On Monday evening, Chris Christie will hold his final town hall meeting in New Hampshire, the state where he has pinned his presidential hopes despite flagging poll numbers and the unexpected rise of Donald Trump.
Relying on forging a face-to-face connection with Granite State voters, Christie answered about 800 questions in the course of 76 town halls spaced out over about a year at American Legion halls, school cafeterias, bars and bowling alleys.
“Town halls are his signature,” said Bill Palatucci, a former law partner of Christie and Republican National Committee member who's gone on to be one of his closest advisers and confidantes.
“His personality really comes through,” Palatucci said, as he waited for Christie to begin a pre-election meeting at a metal fabricating plant in Hudson. “Particularly when you've got an hour and a half or two hours to really delve into things. Also, they found out how knowledgeable he is on things from China, to Russia and to Syria. It really works to his strengths.”
The sessions typically break down into three sections: a 10-minute opening routine, about an hour of questions, and a last pitch to seal the deal.
He's developed his stock lines, like the time a hotel manager in Manchester mistook his wife Mary Pat for a “young aide,” forcing him to quickly point out that she was his spouse, lest campaign-trail rumors flare up.
Christie routinely laid out the one rule of a New Hampshire town hall: raise your hand and wait to be called on (during the 137 he's held back in the Garden State there are four rules, but he says the last three aren't needed in well-behaved New Hampshire).
The questions typically revolved around how he'd fight terrorism, job creation, college affordability, and whether he'd repeal Obamacare and what its replacement would look like.
In recent days, as he has hammered a surging Marco Rubio for lacking executive experience and giving canned answers, Christie has also used the sessions to highlight decisions he's made as both governor and U.S. attorney before that. In fact, Christie enjoyed a polling bump following terror attacks in Paris and San Bernardino when he shifted his focus to his tenure as a federal prosecutor.
“I don't do drive-by town hall meetings over 45 minutes where you come in, I do a speech for 20, I take four questions for another 25 minutes, then I go, ‘Thank you very much, everybody,’ and I walk out,” Christie told a crowd Monday in Hudson. “I may say something you don't like. Every time I say something specific I run the enormous risk of getting you angry and having you go vote for somebody else.”
For Christie, who's never recaptured the perceived momentum that prompted leaders in his party to try unsuccessfully to prod him into running against President Barack Obama four years ago, the strategy is a page out of John McCain's comeback victory here in 2000. Lacking funds early in the race, McCain carried the state after a grueling run of town halls that won over voters in small batches.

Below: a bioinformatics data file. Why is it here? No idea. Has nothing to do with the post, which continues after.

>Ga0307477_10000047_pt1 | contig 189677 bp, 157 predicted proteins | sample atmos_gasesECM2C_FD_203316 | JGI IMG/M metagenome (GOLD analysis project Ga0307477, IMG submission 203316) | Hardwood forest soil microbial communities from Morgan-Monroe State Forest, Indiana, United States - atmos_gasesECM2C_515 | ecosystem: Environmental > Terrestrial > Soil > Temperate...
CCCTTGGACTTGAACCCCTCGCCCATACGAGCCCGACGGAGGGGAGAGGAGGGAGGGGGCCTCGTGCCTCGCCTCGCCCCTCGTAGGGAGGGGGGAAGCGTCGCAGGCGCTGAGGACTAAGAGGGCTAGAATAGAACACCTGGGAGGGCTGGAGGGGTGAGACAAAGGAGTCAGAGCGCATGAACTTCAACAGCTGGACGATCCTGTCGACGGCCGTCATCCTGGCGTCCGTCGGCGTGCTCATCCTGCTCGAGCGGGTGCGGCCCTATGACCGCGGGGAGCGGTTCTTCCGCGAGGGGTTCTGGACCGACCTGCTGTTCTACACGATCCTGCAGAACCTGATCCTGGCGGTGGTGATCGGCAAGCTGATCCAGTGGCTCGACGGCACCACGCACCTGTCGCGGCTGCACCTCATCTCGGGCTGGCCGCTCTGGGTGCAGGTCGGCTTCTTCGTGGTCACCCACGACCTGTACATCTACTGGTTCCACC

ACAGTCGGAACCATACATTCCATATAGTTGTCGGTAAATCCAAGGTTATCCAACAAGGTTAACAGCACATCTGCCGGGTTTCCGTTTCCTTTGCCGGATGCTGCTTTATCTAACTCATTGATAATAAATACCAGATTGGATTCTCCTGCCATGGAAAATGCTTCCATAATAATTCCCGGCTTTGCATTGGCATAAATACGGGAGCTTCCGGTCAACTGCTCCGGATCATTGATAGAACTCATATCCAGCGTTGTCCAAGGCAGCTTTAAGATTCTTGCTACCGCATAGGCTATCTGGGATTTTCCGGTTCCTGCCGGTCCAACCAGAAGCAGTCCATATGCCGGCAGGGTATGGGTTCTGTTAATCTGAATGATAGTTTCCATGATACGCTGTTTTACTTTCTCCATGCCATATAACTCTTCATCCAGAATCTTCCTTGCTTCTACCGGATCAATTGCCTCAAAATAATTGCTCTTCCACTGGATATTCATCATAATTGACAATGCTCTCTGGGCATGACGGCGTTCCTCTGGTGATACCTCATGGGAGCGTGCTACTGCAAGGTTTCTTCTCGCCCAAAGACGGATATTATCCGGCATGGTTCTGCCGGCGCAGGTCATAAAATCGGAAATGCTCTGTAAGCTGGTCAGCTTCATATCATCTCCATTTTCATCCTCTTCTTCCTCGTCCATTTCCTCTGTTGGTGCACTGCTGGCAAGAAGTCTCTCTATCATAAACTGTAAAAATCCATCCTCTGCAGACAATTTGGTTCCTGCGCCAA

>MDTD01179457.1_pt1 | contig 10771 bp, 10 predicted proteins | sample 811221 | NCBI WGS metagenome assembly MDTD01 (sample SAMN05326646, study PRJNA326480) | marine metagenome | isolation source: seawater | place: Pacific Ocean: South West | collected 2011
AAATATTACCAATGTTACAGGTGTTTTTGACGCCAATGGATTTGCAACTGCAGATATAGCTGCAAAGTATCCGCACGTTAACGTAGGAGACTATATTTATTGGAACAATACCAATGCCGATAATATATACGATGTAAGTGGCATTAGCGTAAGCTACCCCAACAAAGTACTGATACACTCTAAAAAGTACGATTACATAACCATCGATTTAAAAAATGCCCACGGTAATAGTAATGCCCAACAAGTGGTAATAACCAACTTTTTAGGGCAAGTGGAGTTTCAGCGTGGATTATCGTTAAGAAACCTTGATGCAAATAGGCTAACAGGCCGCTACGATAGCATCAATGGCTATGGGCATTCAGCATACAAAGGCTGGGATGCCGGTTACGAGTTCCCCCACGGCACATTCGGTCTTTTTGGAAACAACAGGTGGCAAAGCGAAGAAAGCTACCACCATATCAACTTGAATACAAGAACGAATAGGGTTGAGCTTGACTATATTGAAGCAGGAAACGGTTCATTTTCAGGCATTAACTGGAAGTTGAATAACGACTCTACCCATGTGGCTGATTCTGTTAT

At Monday's town hall, Christie picked up a few more supporters from his audience of about 200 people who broke into laughter when he got on bended knee to ask a woman backing Rubio to support him. She promised to do so.
Ashlee Lewer, 28, of Manchester, said she entered the event intending to back Rubio and hoping to halt Trump's momentum. No longer, she said of her decision to back Christie, adding, “This is a job interview.”
Yet Christie still struggles to crack the top tier of candidates in a crowded Republican field.
A Monmouth University poll released Sunday showed Trump remains the odds-on Republican favorite with 30 percent support, followed by John Kasich at 14 percent, Marco Rubio and Jeb Bush tied at 13 percent and Ted Cruz with 12 percent. Christie placed fifth with 6 percent.
Still, Christie's campaign has released a list of campaign events for Feb. 10 and Feb. 11 in South Carolina, which will host the next primary after New Hampshire, on Feb. 20.
Bruce Haynes, founding partner at Purple Strategies, which conducts polls in New Hampshire, said Christie's personality is a welcome change and amusing to some voters but doesn't sit well with others. Adding to the difficulty, the scandal over politically motivated lane closings at the George Washington Bridge that ensnared Christie allies is still hovering.
And the biggest headwind may have been borne out by the top finishers in both the Republican and Democratic caucuses last week in Iowa.
“This is still the year of the outsider; it's a year when people are looking for fresh faces that come from outside the system or are clearly positioned outside the system. That's not Christie's brand,” Haynes said.